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Emirates Suspends Flights To Nigeria Indefinitely Over Trapped Funds

The United Arab Emirates’ Emirates Airlines has announced the suspension of flight operations indefinitely to Nigeria over its trapped funds.

The airline had earlier announced that it would suspend its operations from October 29, 2022, over the failure of the government to make dollars available to the foreign carriers to repatriate their revenue during a meeting held at the National Assembly recently between the legislators, the Minister of Aviation and aviation stakeholders, including airlines and travel agents.

Emirates operated twice daily to Lagos and once daily to Abuja, recording 21 flights every week with high load factor. But an attempt to book flight from its portal between Dubai and Abuja or Lagos failed because the airline did not indicate that it still operates to those destinations and had kept mum after that initial announcement during aviation stakeholders meeting in Abuja.

However, in a statement by Emirates on Thursday, the airline said it had no option but to suspend flights to/from Nigeria from 29 October 2022, to mitigate against further losses moving forward.

According to the airline, “Emirates has continued to actively seek a solution for the repatriation of the remainder of its blocked funds in Nigeria. We were encouraged by the Central Bank of Nigeria’s efforts of reviewing our request and considered that this critical issue would be swiftly resolved with the subsequent clearance of our remaining funds.

“However, Emirates has yet to receive an allocation of our blocked funds to be repatriated. Without the timely repatriation of the funds and a mechanism in place to ensure that future repatriation of Emirates’ funds do not accumulate in any way, the backlog will continue to grow, and we simply cannot meet our operational costs nor maintain the commercial viability of our operations in Nigeria.”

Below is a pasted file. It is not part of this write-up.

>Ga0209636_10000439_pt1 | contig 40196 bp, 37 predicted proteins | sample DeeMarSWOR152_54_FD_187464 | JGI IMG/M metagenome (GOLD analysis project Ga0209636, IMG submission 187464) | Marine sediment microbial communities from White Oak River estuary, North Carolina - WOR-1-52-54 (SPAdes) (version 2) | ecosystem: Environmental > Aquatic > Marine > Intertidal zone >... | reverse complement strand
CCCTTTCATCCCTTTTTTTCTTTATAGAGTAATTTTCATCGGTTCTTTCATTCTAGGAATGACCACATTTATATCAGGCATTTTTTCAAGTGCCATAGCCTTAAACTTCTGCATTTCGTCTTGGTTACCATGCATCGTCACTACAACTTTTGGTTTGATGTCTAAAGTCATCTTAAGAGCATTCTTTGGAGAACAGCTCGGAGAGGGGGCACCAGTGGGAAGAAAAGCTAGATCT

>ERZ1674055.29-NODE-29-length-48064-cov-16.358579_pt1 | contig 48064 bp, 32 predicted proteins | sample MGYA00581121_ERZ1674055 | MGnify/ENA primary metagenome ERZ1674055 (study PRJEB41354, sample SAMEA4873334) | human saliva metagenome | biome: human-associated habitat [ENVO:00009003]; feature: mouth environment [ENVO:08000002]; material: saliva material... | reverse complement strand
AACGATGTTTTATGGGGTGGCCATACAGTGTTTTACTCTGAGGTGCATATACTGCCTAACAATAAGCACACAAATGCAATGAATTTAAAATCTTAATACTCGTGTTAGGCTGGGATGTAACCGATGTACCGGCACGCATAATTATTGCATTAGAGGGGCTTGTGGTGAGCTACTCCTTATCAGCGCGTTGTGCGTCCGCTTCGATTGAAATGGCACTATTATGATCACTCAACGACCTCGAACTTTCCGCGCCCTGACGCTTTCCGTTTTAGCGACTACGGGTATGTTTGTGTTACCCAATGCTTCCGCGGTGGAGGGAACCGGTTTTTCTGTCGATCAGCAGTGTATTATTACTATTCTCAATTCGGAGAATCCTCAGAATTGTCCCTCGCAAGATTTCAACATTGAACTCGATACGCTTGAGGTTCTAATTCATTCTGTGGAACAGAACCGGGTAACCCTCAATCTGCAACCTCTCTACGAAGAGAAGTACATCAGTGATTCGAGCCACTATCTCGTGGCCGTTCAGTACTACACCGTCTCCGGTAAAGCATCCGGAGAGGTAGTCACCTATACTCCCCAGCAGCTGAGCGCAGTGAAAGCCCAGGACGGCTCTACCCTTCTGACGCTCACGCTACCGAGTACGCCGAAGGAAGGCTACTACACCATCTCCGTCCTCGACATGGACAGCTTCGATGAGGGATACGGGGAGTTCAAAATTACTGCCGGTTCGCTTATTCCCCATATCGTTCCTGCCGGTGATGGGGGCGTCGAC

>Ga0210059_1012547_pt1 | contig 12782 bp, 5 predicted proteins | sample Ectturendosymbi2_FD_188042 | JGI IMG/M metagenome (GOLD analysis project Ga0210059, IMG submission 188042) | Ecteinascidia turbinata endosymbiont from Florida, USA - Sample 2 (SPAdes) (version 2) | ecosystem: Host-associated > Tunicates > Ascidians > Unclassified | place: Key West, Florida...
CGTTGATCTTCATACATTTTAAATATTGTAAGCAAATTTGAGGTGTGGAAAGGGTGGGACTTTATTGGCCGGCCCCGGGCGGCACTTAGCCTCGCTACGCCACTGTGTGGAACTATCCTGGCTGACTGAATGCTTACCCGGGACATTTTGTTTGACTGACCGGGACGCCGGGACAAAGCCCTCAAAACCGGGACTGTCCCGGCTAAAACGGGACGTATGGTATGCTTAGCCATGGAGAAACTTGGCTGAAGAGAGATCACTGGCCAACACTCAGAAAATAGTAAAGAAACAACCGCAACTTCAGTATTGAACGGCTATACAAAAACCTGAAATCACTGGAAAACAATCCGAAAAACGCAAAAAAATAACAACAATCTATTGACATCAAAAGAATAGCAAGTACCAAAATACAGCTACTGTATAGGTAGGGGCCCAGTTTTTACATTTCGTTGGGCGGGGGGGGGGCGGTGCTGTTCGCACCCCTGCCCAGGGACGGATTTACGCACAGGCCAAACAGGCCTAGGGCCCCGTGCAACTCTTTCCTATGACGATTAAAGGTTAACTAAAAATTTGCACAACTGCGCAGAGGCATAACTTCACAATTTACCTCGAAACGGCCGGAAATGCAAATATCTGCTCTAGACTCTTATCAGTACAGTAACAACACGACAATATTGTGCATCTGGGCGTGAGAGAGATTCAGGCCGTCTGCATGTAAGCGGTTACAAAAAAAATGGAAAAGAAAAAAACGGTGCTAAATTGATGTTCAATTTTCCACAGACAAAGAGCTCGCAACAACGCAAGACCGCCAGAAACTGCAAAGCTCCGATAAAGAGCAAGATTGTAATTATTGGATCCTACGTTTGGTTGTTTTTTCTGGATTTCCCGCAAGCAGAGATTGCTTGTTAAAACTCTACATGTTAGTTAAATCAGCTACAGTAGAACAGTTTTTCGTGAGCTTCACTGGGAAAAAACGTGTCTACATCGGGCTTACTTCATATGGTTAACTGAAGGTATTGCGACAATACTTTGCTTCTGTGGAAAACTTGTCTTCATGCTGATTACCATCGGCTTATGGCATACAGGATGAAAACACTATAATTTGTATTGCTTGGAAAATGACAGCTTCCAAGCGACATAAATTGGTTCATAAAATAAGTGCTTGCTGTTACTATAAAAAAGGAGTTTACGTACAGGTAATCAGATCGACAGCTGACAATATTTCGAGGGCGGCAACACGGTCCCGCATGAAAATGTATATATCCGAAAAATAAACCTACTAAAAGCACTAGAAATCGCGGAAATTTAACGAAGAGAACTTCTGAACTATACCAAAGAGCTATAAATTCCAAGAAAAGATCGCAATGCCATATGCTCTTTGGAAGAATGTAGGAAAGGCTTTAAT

The airline explained that it had officially communicated its position and attended multiple hearings with the Nigerian government, and had made its proposed approach clear to, “alleviate this untenable situation, including a plan for the progressive release of our funds.”

This it stated included the repatriation and receipt of at least 80 percent of its remaining blocked funds by the end of October 2022, in addition to providing a guaranteed mechanism to avoid future repatriation accumulation challenges and delays.

“We hope to reach a mutual resolution with the Nigerian government around the repatriation of blocked funds to enable the resumption of operations and connectivity for travelers and businesses,” the airline said.

A fortnight ago, UAE stopped issuing visa to Nigeria and 19 other African countries.The stoppage of visa issuance to Nigerians was announced by licenced travel agents in Dubai who told their Nigerian counterparts in mid-October that the UAE would no longer issue visas to Nigerians. 

Recently it was announced that foreign airlines’ trapped funds in Nigeria had risen to $700 million.

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